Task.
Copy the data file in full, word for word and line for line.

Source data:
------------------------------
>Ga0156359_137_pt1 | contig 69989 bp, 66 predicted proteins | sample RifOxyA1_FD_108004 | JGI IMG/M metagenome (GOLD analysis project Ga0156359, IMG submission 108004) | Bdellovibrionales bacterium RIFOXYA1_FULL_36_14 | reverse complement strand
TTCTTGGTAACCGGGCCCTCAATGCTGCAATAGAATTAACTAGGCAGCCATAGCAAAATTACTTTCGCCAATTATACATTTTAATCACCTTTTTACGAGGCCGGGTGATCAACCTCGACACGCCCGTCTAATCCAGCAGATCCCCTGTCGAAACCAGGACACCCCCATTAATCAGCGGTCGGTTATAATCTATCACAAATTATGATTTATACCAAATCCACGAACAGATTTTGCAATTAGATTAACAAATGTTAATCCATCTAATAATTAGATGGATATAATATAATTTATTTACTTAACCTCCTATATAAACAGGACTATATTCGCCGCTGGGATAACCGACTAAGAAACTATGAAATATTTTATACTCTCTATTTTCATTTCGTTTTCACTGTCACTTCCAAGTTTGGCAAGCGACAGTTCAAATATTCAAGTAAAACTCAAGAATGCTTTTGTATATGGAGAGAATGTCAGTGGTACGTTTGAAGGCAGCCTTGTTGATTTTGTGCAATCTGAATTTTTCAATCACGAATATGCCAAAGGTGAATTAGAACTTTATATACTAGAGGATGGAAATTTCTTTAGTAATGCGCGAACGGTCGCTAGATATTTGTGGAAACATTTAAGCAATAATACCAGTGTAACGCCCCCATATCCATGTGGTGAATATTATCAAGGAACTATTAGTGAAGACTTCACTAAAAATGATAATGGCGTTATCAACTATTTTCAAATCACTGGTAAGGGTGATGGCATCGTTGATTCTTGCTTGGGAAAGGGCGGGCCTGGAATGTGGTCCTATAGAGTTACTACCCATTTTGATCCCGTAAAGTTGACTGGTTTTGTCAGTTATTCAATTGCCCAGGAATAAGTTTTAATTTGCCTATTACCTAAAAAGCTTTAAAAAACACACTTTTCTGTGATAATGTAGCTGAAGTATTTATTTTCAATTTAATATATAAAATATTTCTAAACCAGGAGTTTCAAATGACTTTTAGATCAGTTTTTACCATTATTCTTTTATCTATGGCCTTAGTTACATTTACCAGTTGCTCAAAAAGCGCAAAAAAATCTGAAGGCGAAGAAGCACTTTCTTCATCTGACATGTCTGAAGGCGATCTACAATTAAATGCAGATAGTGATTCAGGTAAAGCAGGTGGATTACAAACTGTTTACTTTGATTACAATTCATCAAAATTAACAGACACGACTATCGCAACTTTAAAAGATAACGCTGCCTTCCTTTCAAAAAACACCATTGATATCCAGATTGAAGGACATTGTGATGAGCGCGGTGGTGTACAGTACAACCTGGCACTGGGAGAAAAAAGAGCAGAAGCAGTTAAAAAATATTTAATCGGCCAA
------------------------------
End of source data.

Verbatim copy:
>Ga0156359_137_pt1 | contig 69989 bp, 66 predicted proteins | sample RifOxyA1_FD_108004 | JGI IMG/M metagenome (GOLD analysis project Ga0156359, IMG submission 108004) | Bdellovibrionales bacterium RIFOXYA1_FULL_36_14 | reverse complement strand
TTCTTGGTAACCGGGCCCTCAATGCTGCAATAGAATTAACTAGGCAGCCATAGCAAAATTACTTTCGCCAATTATACATTTTAATCACCTTTTTACGAGGCCGGGTGATCAACCTCGACACGCCCGTCTAATCCAGCAGATCCCCTGTCGAAACCAGGACACCCCCATTAATCAGCGGTCGGTTATAATCTATCACAAATTATGATTTATACCAAATCCACGAACAGATTTTGCAATTAGATTAACAAATGTTAATCCATCTAATAATTAGATGGATATAATATAATTTATTTACTTAACCTCCTATATAAACAGGACTATATTCGCCGCTGGGATAACCGACTAAGAAACTATGAAATATTTTATACTCTCTATTTTCATTTCGTTTTCACTGTCACTTCCAAGTTTGGCAAGCGACAGTTCAAATATTCAAGTAAAACTCAAGAATGCTTTTGTATATGGAGAGAATGTCAGTGGTACGTTTGAAGGCAGCCTTGTTGATTTTGTGCAATCTGAATTTTTCAATCACGAATATGCCAAAGGTGAATTAGAACTTTATATACTAGAGGATGGAAATTTCTTTAGTAATGCGCGAACGGTCGCTAGATATTTGTGGAAACATTTAAGCAATAATACCAGTGTAACGCCCCCATATCCATGTGGTGAATATTATCAAGGAACTATTAGTGAAGACTTCACTAAAAATGATAATGGCGTTATCAACTATTTTCAAATCACTGGTAAGGGTGATGGCATCGTTGATTCTTGCTTGGGAAAGGGCGGGCCTGGAATGTGGTCCTATAGAGTTACTACCCATTTTGATCCCGTAAAGTTGACTGGTTTTGTCAGTTATTCAATTGCCCAGGAATAAGTTTTAATTTGCCTATTACCTAAAAAGCTTTAAAAAACACACTTTTCTGTGATAATGTAGCTGAAGTATTTATTTTCAATTTAATATATAAAATATTTCTAAACCAGGAGTTTCAAATGACTTTTAGATCAGTTTTTACCATTATTCTTTTATCTATGGCCTTAGTTACATTTACCAGTTGCTCAAAAAGCGCAAAAAAATCTGAAGGCGAAGAAGCACTTTCTTCATCTGACATGTCTGAAGGCGATCTACAATTAAATGCAGATAGTGATTCAGGTAAAGCAGGTGGATTACAAACTGTTTACTTTGATTACAATTCATCAAAATTAACAGACACGACTATCGCAACTTTAAAAGATAACGCTGCCTTCCTTTCAAAAAACACCATTGATATCCAGATTGAAGGACATTGTGATGAGCGCGGTGGTGTACAGTACAACCTGGCACTGGGAGAAAAAAGAGCAGAAGCAGTTAAAAAATATTTAATCGGCCAA